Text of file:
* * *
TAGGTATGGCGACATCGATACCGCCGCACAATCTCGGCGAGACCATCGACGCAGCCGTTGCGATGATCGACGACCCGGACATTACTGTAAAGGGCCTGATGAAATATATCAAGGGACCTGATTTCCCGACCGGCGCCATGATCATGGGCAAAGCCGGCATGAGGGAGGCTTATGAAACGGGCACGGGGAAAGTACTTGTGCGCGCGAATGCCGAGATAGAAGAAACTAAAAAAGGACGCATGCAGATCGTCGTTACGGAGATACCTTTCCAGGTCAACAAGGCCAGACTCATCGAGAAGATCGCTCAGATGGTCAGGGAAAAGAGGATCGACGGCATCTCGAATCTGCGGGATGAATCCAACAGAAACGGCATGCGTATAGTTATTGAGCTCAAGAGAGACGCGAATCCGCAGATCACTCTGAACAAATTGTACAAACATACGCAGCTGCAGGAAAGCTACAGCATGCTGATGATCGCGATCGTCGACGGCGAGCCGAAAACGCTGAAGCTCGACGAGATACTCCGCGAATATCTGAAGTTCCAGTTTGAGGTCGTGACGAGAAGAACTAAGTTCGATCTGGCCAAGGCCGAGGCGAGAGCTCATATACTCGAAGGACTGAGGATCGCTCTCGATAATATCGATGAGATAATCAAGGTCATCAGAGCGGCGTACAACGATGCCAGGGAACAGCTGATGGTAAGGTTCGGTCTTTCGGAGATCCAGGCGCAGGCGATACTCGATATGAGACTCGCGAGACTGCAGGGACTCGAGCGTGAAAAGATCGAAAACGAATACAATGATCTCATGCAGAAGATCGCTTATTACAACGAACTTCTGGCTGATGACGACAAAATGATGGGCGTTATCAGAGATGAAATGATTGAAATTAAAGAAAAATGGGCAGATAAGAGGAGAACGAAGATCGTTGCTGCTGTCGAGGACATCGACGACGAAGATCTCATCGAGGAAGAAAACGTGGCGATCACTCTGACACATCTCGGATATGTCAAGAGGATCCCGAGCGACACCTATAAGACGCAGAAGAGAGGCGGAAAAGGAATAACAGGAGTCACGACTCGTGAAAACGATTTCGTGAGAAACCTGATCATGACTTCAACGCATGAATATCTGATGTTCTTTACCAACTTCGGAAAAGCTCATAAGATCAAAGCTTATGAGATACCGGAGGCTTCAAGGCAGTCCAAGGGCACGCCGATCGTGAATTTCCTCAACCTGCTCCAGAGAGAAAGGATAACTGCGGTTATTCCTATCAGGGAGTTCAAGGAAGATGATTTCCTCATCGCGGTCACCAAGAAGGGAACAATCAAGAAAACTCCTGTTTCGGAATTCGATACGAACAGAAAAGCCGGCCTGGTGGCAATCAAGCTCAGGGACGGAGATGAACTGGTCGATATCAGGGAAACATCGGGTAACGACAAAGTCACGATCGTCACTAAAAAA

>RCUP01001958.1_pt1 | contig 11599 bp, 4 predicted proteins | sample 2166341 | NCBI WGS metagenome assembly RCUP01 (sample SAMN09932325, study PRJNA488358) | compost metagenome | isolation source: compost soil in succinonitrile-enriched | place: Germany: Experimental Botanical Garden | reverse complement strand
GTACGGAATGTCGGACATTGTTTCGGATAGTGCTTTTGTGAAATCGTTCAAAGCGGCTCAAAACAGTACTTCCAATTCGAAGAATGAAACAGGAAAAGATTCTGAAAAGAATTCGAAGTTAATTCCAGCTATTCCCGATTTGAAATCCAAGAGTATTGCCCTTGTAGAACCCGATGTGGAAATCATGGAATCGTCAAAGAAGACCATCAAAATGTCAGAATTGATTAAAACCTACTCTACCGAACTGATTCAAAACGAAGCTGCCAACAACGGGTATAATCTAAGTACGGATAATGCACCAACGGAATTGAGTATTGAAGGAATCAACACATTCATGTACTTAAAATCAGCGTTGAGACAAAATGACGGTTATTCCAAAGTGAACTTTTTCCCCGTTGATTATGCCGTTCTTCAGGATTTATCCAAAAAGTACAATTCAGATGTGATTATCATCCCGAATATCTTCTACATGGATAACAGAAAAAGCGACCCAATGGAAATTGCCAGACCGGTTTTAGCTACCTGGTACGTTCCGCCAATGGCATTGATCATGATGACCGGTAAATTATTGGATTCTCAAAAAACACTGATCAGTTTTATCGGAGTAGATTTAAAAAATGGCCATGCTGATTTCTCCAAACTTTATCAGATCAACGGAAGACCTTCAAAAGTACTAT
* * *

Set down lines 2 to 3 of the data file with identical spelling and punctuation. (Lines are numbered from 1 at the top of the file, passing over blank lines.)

>RCUP01001958.1_pt1 | contig 11599 bp, 4 predicted proteins | sample 2166341 | NCBI WGS metagenome assembly RCUP01 (sample SAMN09932325, study PRJNA488358) | compost metagenome | isolation source: compost soil in succinonitrile-enriched | place: Germany: Experimental Botanical Garden | reverse complement strand
GTACGGAATGTCGGACATTGTTTCGGATAGTGCTTTTGTGAAATCGTTCAAAGCGGCTCAAAACAGTACTTCCAATTCGAAGAATGAAACAGGAAAAGATTCTGAAAAGAATTCGAAGTTAATTCCAGCTATTCCCGATTTGAAATCCAAGAGTATTGCCCTTGTAGAACCCGATGTGGAAATCATGGAATCGTCAAAGAAGACCATCAAAATGTCAGAATTGATTAAAACCTACTCTACCGAACTGATTCAAAACGAAGCTGCCAACAACGGGTATAATCTAAGTACGGATAATGCACCAACGGAATTGAGTATTGAAGGAATCAACACATTCATGTACTTAAAATCAGCGTTGAGACAAAATGACGGTTATTCCAAAGTGAACTTTTTCCCCGTTGATTATGCCGTTCTTCAGGATTTATCCAAAAAGTACAATTCAGATGTGATTATCATCCCGAATATCTTCTACATGGATAACAGAAAAAGCGACCCAATGGAAATTGCCAGACCGGTTTTAGCTACCTGGTACGTTCCGCCAATGGCATTGATCATGATGACCGGTAAATTATTGGATTCTCAAAAAACACTGATCAGTTTTATCGGAGTAGATTTAAAAAATGGCCATGCTGATTTCTCCAAACTTTATCAGATCAACGGAAGACCTTCAAAAGTACTAT